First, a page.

Coral-killing seaweed has medicinal benefits, researchers say
California researchers have discovered that there may be a silver lining to an invasive and toxic seaweed that is killing some of Hawaii’s coral reefs: It seems the seaweed contains compounds that could treat human diseases.
“I think this finding is a nice illustration of how we need to look more deeply in our environment, because even nuisance pests, as it turns out, are not just pests,” said William Gerwick, a researcher at UC San Diego and the Scripps Institution of Oceanography. “It’s a long road to go from this early-stage discovery to application in the clinic, but it’s the only road if we want new and more efficacious medicines.”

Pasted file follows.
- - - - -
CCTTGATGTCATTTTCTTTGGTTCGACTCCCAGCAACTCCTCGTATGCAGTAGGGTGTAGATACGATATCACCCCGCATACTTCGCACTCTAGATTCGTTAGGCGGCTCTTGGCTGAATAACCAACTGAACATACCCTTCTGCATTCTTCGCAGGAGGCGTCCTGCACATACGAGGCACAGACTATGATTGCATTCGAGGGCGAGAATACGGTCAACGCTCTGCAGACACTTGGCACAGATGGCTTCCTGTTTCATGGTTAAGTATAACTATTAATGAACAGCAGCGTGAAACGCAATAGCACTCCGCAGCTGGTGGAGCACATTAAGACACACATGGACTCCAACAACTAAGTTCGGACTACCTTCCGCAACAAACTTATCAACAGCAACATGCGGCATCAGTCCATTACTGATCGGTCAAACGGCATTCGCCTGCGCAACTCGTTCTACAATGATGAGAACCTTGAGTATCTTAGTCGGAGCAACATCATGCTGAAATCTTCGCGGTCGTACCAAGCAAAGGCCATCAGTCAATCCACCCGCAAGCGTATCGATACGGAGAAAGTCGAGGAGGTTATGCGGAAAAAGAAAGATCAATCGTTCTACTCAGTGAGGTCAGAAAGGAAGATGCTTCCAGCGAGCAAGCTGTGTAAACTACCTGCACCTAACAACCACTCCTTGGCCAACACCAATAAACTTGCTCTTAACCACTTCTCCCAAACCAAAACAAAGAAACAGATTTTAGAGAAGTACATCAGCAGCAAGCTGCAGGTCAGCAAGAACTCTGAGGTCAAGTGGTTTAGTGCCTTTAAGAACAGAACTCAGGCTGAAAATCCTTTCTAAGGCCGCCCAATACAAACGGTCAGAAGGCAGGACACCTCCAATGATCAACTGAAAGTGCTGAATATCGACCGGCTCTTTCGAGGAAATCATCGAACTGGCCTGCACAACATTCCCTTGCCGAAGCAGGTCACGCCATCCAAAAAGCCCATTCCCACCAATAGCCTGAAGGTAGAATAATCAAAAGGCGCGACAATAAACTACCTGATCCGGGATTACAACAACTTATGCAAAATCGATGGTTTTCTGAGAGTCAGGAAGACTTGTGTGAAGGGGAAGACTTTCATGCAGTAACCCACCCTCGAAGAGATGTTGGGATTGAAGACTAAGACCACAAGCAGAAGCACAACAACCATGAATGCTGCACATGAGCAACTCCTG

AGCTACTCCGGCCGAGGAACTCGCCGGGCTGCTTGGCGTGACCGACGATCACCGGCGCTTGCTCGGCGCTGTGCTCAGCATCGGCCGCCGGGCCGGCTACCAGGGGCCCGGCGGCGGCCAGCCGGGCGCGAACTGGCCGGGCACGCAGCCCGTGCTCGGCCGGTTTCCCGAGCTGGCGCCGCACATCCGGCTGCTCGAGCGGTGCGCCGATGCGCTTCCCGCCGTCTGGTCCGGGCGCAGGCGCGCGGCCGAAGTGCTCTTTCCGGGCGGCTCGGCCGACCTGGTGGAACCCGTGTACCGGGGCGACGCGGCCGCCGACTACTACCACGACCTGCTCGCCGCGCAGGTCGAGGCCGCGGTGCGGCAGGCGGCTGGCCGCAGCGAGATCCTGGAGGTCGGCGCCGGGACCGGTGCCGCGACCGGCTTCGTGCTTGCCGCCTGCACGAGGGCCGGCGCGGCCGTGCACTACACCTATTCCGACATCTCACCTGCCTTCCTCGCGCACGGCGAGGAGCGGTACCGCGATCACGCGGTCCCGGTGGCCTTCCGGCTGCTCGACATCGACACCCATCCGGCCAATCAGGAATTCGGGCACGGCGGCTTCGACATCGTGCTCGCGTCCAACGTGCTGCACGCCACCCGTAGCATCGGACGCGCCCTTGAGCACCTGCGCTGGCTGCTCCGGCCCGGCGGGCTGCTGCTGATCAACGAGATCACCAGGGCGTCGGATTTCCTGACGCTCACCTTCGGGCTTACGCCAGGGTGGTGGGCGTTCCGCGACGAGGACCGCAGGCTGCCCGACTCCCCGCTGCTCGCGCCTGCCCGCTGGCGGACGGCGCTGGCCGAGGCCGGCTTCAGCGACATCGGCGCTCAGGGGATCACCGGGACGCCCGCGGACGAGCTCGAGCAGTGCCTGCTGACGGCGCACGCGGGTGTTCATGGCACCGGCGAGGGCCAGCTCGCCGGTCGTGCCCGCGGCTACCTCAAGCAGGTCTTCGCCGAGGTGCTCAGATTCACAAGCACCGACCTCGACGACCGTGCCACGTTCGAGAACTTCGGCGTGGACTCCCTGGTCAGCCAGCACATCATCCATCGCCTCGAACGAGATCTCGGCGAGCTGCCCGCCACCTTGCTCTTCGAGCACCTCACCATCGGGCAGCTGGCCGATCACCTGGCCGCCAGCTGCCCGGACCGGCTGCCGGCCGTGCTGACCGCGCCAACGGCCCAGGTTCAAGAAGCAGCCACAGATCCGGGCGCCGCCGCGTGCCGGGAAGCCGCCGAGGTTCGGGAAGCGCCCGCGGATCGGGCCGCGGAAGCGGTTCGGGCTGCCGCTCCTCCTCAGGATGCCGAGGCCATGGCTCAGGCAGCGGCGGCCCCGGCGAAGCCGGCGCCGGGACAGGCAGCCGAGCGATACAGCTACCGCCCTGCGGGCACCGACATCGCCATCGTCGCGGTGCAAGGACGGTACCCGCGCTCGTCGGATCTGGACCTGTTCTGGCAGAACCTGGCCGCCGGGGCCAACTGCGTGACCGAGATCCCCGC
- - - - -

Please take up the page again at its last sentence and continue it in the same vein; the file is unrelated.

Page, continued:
The study appears in today’s issue of the journal Chemistry & Biology.
The seaweed, a tiny photosynthetic organism known as a cyanobacterium, was identified in 2008 on coral reefs near the Pu’uhonua o Honaunau National Historical Park, off Hawaii’s Kona coast.
Photo credit: Jennifer Smith/Scripps Institution of Oceanography